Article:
The word ‘crusade’ has connotations of a battle and is more aggressive in tone than the word ‘campaign’. ‘Campaign’ implies a more considered approach.

A style manual for Christian writers offers this advice:

The terms crusade and crusades are legitimate words in most contexts, although they should be avoided when used figuratively for Christian evangelism, modern military campaigns, or any effort to promote beliefs or values cross-culturally.

As Western government spokesmen and journalists take care to avoid the English word crusade, the Arabic borrowing jihad comes to mind. Like crusade in English, jihad has two meanings in its language of origin: “a holy war against unbelievers” and “a struggle or effort to do good.”

Here are some alternatives for politically correct writers who wish to phase out crusade in the figurative sense:

crusade (noun):
campaign
drive
push
movement
effort
struggle
offensive

crusade (verb):
work
strive
struggle
fight
agitate
lobby
champion
promote

Click here to get access to 800+ interactive grammar exercises!


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5 Responses to “Crusade”

  • Connie

    “…or any effort to promote beliefs or values cross-culturally.” Pun intended?

  • venqax

    That means Batman can’t be the Caped Crusader anymore? Somehow Caped Campaigner does not sound heroic. At all.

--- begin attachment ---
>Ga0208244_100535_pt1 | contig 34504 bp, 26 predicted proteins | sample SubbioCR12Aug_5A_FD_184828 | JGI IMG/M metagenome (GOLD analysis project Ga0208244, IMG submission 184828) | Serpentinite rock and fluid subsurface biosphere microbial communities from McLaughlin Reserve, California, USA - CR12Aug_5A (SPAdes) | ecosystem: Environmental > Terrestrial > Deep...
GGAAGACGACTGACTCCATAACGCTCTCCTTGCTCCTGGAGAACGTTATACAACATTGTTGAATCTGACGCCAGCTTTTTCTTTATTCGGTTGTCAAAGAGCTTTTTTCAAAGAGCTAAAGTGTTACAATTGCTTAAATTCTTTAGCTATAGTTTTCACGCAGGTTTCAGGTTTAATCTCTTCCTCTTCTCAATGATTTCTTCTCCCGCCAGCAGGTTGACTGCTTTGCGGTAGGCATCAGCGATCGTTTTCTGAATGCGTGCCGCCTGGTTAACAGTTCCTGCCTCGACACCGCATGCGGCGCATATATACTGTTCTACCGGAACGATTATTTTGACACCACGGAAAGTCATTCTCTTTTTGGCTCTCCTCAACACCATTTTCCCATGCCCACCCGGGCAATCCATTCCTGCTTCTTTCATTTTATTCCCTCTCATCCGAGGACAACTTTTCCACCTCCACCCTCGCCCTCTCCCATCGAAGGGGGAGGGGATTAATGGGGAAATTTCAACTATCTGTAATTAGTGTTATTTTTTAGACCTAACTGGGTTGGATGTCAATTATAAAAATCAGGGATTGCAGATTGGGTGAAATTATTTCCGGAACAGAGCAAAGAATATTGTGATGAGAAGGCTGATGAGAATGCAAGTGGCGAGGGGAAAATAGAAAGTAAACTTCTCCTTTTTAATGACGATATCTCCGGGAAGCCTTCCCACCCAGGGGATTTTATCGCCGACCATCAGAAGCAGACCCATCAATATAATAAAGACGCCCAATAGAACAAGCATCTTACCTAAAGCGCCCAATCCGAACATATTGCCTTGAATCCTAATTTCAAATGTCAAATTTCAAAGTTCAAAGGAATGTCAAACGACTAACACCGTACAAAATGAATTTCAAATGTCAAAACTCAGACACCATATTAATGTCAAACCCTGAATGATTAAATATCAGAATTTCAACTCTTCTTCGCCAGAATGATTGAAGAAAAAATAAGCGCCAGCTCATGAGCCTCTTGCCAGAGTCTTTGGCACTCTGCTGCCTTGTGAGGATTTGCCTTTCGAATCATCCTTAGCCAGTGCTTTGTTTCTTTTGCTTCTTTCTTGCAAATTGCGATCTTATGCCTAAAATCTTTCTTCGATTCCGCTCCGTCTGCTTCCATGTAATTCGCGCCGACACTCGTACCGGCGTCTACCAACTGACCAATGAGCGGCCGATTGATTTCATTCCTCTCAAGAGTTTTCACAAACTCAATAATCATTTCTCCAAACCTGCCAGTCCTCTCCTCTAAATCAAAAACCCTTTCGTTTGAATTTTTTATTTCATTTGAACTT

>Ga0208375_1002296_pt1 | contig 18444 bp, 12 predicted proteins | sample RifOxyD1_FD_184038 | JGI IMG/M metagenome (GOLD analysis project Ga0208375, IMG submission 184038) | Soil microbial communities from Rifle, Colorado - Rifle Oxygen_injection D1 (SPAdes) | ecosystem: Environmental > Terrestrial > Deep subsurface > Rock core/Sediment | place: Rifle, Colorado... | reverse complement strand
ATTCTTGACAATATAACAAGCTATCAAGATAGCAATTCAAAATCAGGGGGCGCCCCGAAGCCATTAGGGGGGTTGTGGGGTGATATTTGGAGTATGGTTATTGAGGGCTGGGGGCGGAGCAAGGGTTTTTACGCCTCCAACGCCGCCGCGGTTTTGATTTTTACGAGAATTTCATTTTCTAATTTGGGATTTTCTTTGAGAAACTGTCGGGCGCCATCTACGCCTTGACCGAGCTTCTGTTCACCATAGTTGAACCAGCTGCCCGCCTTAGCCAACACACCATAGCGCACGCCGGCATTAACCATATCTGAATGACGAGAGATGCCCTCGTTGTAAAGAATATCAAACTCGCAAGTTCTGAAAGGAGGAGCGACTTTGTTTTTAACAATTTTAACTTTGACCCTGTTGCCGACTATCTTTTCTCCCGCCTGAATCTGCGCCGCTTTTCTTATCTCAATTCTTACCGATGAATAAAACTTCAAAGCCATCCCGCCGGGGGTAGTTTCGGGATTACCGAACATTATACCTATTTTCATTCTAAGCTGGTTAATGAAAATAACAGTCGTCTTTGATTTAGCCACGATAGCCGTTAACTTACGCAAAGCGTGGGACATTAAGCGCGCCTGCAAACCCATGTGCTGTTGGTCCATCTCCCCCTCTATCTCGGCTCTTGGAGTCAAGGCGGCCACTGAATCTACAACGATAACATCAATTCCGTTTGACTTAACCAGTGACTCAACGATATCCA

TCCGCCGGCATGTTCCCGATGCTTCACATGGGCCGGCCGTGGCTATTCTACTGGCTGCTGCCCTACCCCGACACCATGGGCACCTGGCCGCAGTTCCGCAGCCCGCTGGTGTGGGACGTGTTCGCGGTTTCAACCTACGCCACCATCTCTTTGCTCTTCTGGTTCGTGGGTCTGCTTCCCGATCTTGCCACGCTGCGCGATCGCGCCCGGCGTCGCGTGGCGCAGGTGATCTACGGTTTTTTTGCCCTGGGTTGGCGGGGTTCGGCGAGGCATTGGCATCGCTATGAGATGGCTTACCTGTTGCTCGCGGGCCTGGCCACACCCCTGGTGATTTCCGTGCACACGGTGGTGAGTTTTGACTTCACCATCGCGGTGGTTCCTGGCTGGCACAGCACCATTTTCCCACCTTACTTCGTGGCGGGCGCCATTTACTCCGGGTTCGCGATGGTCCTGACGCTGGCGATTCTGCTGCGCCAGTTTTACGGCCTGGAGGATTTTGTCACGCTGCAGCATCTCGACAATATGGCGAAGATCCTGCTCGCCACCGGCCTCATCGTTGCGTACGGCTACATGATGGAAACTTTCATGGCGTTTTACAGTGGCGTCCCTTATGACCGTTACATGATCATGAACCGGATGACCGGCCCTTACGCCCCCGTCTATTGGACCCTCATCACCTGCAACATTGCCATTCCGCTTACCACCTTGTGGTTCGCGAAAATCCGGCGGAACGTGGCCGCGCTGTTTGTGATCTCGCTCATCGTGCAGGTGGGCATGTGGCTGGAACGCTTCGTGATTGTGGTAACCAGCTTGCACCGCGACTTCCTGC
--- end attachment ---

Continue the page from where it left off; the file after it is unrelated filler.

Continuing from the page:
I have to object as loudly as possible whenever I see or hear a perfectly good word getting suppressed for political reasons. And that is exactly what political correctness is: Ideologically-motivated speech policing. Orwell stuff. It has no place in a democratic society, IMO. So now I am obligated to start using the word crusade– which I’ve never really used much before– just because of that! Jeez (is that okay to say?) On with the crusade against bad English!

  • Cygnifier

    I’ve puzzled over this entry for several days and finally decided to at least put my concerns up here. All too often, “political correctness” gets used as a pet phrase that covers over deeper thinking. In the case of the Crusades, when one only has the history from the European side looks like it is all about standing up for right/good/God. When one looks more deeply, it was as much about adventuring and genocide as anything else. Being more careful in the circumstances where one uses the word “crusade” then might be an appropriately sensitive thing to do. (And THAT is what was the starting point of what gets derisively called “political correctness” today — stepping outside one’s own perspective and realizing that there are other ways to see reality. Learning to NOT be ethnocentric is not anti-democracy — it is very much pro-democracy as it realizes that reality is not just defined by one perspective — and if that is the sort of ideologically-motivated speech policing we are talking about here, then sign me up. Sometimes people get carried away, but to use such a revisionist definition of something –political correctness–that was intended to call people to THINK about what they were saying and writing and its impact on others and to use it to defend giving short shrift to understanding larger historical and cultural issues is sad. When Bush first used Crusade and it was highlighted as problematic was when he was trying to bring in Arab partners into a coalition and he was clueless as to why they had issues with his terminology (and his shady sense of history).